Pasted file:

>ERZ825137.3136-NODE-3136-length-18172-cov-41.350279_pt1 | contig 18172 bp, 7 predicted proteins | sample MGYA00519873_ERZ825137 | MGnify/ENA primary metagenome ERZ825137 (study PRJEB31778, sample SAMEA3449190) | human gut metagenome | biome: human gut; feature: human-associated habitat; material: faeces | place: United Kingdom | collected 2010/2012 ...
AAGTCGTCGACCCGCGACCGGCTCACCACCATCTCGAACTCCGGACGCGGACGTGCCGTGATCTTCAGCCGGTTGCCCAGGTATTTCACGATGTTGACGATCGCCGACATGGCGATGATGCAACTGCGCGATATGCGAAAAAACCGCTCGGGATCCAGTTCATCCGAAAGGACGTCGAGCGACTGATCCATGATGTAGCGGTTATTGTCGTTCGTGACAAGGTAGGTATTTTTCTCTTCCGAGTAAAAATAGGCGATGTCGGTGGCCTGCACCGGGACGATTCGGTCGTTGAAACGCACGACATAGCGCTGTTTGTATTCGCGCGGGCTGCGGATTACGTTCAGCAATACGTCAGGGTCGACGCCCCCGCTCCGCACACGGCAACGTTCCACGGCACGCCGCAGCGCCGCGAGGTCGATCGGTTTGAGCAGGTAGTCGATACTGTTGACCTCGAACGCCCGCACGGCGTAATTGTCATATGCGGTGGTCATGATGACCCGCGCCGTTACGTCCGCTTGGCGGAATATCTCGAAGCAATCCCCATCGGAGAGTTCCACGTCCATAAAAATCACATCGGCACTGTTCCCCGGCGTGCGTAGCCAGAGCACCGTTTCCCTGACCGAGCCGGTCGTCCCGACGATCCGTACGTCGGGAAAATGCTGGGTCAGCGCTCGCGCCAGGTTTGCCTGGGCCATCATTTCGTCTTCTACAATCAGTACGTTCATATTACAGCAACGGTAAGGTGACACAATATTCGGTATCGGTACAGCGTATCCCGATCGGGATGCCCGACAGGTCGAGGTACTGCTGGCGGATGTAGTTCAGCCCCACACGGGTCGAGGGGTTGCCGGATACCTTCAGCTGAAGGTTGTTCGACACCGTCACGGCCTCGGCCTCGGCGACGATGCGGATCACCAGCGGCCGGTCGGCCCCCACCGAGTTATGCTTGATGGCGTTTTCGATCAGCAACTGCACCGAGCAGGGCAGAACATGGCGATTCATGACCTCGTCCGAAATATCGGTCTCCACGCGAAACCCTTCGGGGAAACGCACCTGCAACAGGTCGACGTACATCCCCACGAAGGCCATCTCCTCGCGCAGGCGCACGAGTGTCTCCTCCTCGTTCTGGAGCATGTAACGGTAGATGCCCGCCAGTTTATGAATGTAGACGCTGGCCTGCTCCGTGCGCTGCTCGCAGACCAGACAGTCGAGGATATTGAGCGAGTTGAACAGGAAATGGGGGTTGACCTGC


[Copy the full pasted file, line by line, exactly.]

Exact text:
>ERZ825137.3136-NODE-3136-length-18172-cov-41.350279_pt1 | contig 18172 bp, 7 predicted proteins | sample MGYA00519873_ERZ825137 | MGnify/ENA primary metagenome ERZ825137 (study PRJEB31778, sample SAMEA3449190) | human gut metagenome | biome: human gut; feature: human-associated habitat; material: faeces | place: United Kingdom | collected 2010/2012 ...
AAGTCGTCGACCCGCGACCGGCTCACCACCATCTCGAACTCCGGACGCGGACGTGCCGTGATCTTCAGCCGGTTGCCCAGGTATTTCACGATGTTGACGATCGCCGACATGGCGATGATGCAACTGCGCGATATGCGAAAAAACCGCTCGGGATCCAGTTCATCCGAAAGGACGTCGAGCGACTGATCCATGATGTAGCGGTTATTGTCGTTCGTGACAAGGTAGGTATTTTTCTCTTCCGAGTAAAAATAGGCGATGTCGGTGGCCTGCACCGGGACGATTCGGTCGTTGAAACGCACGACATAGCGCTGTTTGTATTCGCGCGGGCTGCGGATTACGTTCAGCAATACGTCAGGGTCGACGCCCCCGCTCCGCACACGGCAACGTTCCACGGCACGCCGCAGCGCCGCGAGGTCGATCGGTTTGAGCAGGTAGTCGATACTGTTGACCTCGAACGCCCGCACGGCGTAATTGTCATATGCGGTGGTCATGATGACCCGCGCCGTTACGTCCGCTTGGCGGAATATCTCGAAGCAATCCCCATCGGAGAGTTCCACGTCCATAAAAATCACATCGGCACTGTTCCCCGGCGTGCGTAGCCAGAGCACCGTTTCCCTGACCGAGCCGGTCGTCCCGACGATCCGTACGTCGGGAAAATGCTGGGTCAGCGCTCGCGCCAGGTTTGCCTGGGCCATCATTTCGTCTTCTACAATCAGTACGTTCATATTACAGCAACGGTAAGGTGACACAATATTCGGTATCGGTACAGCGTATCCCGATCGGGATGCCCGACAGGTCGAGGTACTGCTGGCGGATGTAGTTCAGCCCCACACGGGTCGAGGGGTTGCCGGATACCTTCAGCTGAAGGTTGTTCGACACCGTCACGGCCTCGGCCTCGGCGACGATGCGGATCACCAGCGGCCGGTCGGCCCCCACCGAGTTATGCTTGATGGCGTTTTCGATCAGCAACTGCACCGAGCAGGGCAGAACATGGCGATTCATGACCTCGTCCGAAATATCGGTCTCCACGCGAAACCCTTCGGGGAAACGCACCTGCAACAGGTCGACGTACATCCCCACGAAGGCCATCTCCTCGCGCAGGCGCACGAGTGTCTCCTCCTCGTTCTGGAGCATGTAACGGTAGATGCCCGCCAGTTTATGAATGTAGACGCTGGCCTGCTCCGTGCGCTGCTCGCAGACCAGACAGTCGAGGATATTGAGCGAGTTGAACAGGAAATGGGGGTTGACCTGC